seminal work "Gymnastics for Youth" included references to skiing in Norway)
were spreading among the urban population. The Norwegian military officers and like-minded civilians
who assumed leading roles in the organizational aspects of skiing in the 1860s were familiar with these
movements and theories; they simply adapted them to Norwegian circumstances”.
Sunde, “1860s Norway”, 1-2.
1860s: “Climate change also hindered progress. The Little Ice Age had ended. Temperatures were rising.
Winters were unreliable, and the limit of dependable snow had begun receding to the heights”.
Huntford, Two Planks and a Passion, 81.
January 1861: “…formation of a national umbrella organization called "Centralforeningen for
Udbredelse av Legemsovelser og Vaabenbrug" [The Central Association for the Spread of Physical
Exercise and the Use of Weapons]. It quickly became known as just "Centralforeningen." As the name
implies, the goal was by no means limited to rifle shooting, the purpose being "to promote volunteer-based
physical activity and weapons training, to support these, to utilize the energy of diverse persons from
various parts of the country, and lead them toward the common goal of securing the national defense."”
Sunde, “1860s Norway”, 2-3.
January 22, 1862: “…the first documented ski race after those at Tromsø in 1843. That
was on 22 January 1862 in Trysil…Its crucial advance was to have been organized by a dedicated sporting
body. Moreover, unlike the local newspaper of the Tromsø races, Trysil was covered by the national press.
It was the first truly modern ski race.
In a very different part of the country from Tromsø, Trysil lies inland among the rolling landscape of the
south-east, with its eskers, the prehistoric moraines, as a reminder of the Ice Age. It had a long skiing
tradition. It was the home of a skiing legend in the form of a semi-mythical figure call Trysil-Knud. He was
the hero of a poem, the denouement of which was a downhill run somewhere on the west coast. Having
previously hung his coat on a handy bush, he plucked it up and put it on without stopping, at full speed,
before jumping into a boat at the bottom of the slope and vanishing down the fjord.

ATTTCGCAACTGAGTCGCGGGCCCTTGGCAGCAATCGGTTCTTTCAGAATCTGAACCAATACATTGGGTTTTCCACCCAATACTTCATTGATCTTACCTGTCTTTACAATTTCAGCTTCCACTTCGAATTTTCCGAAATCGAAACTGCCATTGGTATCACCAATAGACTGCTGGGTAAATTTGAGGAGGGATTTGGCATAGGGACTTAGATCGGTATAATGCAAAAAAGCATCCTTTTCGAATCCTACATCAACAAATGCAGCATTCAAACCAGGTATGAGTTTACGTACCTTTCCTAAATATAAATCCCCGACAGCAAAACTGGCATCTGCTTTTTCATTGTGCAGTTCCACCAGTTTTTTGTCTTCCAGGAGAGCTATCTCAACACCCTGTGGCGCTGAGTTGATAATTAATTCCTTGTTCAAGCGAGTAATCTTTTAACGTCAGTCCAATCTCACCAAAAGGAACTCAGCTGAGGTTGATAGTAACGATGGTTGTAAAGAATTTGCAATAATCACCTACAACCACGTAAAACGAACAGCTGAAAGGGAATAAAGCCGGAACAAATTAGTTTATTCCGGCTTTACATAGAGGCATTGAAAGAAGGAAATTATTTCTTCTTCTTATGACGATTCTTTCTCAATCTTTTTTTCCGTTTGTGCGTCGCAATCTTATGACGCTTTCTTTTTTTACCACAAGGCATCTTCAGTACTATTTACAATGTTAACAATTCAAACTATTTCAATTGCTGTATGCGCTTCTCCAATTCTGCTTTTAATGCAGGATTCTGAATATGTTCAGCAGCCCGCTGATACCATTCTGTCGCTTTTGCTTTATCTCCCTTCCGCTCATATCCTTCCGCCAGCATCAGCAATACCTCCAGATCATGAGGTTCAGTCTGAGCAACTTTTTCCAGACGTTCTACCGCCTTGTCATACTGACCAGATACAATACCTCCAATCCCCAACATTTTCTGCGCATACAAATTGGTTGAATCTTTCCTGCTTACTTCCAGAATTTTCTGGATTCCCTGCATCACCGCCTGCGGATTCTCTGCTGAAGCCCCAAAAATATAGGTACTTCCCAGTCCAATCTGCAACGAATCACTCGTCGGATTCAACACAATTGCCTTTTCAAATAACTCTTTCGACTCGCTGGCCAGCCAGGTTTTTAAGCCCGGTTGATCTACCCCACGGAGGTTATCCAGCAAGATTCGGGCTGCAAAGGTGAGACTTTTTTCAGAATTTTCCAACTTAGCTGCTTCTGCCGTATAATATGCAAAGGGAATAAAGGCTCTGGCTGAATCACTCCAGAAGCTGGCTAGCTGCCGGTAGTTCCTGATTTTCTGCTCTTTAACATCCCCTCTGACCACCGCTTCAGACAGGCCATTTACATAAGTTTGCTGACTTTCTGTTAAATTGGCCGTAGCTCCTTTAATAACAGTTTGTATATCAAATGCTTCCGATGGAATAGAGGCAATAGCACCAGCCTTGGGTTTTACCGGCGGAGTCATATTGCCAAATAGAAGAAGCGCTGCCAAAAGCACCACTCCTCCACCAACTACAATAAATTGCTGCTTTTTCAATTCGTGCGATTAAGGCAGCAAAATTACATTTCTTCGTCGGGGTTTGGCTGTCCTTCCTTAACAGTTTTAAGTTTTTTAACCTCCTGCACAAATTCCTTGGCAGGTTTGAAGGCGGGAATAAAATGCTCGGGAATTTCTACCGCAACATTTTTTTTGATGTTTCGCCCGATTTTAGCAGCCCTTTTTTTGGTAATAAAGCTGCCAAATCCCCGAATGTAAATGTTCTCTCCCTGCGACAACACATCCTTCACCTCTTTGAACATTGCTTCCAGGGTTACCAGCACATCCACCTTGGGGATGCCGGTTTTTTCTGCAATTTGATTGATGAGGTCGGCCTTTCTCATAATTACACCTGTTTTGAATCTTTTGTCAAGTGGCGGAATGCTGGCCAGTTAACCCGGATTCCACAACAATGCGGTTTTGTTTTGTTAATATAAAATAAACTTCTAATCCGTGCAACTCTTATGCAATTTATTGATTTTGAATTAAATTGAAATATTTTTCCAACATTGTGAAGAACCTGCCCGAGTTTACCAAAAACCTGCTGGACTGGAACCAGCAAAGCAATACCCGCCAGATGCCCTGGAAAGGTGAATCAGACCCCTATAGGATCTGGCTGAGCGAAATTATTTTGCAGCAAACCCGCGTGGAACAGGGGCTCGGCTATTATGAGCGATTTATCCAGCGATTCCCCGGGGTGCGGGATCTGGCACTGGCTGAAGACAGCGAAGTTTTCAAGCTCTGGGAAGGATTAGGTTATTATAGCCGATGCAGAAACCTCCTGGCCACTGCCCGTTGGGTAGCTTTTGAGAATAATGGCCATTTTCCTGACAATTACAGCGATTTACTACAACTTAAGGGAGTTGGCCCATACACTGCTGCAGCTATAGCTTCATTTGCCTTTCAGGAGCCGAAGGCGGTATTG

Morgenbladet covered the Trysil race…
The track consisted of a long slope, the upper part of which had a gradient of about 35
degrees, below this a flat runout, and thereafter a slope rising on the other side, where
judges and spectators were placed. At the bottom of the long slope…snow had been piled
up to form an artificial lip with a sudden takeoff which, to a considerable degree,
increased the difficulty of an already steep slope. The object was to run down the slope
on ski without falling, in addition to which the judges required easy movement and a
This was the first reported ski-jumping competition, admittedly combined with a downhill race.
The Trysil winner was one Halvor Dahl. That too made history. He was the first ski champion to be known
Huntford, Two Planks and a Passion, 77
February 16, 1862: “The next known event in Christiania occurred two years later. Again the
Morgenbladet carried a small advertisement. Now the venue was Grorud, to the east of the city, in more
attractive terrain. The Press covered the proceedings extensively….What is more, Illustret Nyhedsblad, a
weekly picture journal, produced an illustrated feature, the first time that skiing was so honored, anywhere.
Some thirty skiers gathered at the Christiania railway station for the short train journey out to Grorud…it
was the first example of a dedicated railway carriage for a skiing party”.
Huntford, Two Planks and a Passion, 69.
January 21, 1863: “Trysil led the way again in 1863. That event, too, was historic. A girl wrote
asking permission to take part, ‘not to win any of the prizes,’ as Morgenbladet reported, ‘because these
could only be won by men and boys…but in a village where skiing is just as vital for women as for men if
they are to get out of the house, it might be of interest to see an example of women’s accomplishments in
the use of skis.’…The girl’s name was Ingrid Olsdatter Vestbyen. She was 16 years old. These details are
important. Ingrid was the first recorded woman ski racer, and ski-jumper to boot”.
Huntford, Two Planks and a Passion, 75-76.
March 1866: “…the first ski race in Christiania, the capital…In another link between the rise of skiing
and the birth of popular journalism, a Christiania newspaper called Aftenbladet organized the
event…Skiing was introduced by officials returned from postings to the provinces. The process of revival
had been speeded by the university.
Aftenbladet’s race was run on a slope called Iversløkken. Half-forgotten, forlorn and overgrown today, it
commemorates the early days of modern skiing. It had a vertical drop of only 30 m. For contemporary
skiers, it was enough….A crowd of 2,000 packed the course—in a city with a population of only 40,000”.
Huntford, Two Planks and a Passion, 79-80.
1867: Most competitions were downhill runs with one or more jumps, with judging being based on style
and other subjective factors (though Trondheim's race in 1864 based results on time only). Early in 1867,
Centralforeningen promulgated guidelines for competitions. The key changes included (i) setting a course
that required participants to ski downhill over jumps and then over mixed terrain back to the top of the hill,
(ii) requiring that the course be run three times, and (iii) adding time elapsed as a key judging element
(though the skiers continued to be also judged on the basis of style and technique).17 It then put its new
rules to the test by directly organizing competitions at Iversløkka in the capital in both 1867 and 1868, with
the latter proving to be the breakthrough event due in no small part to the acclaimed performance of the
Sondre Norheim from Telemark.
Sunde, “1860s Norway”, 4.
1867: “The race (in Telemark province, west of the capital) was in two parts. One was a simple downhill
run, ‘long and steep’; the other was a slope with a jump in the middle. …This was the first time that the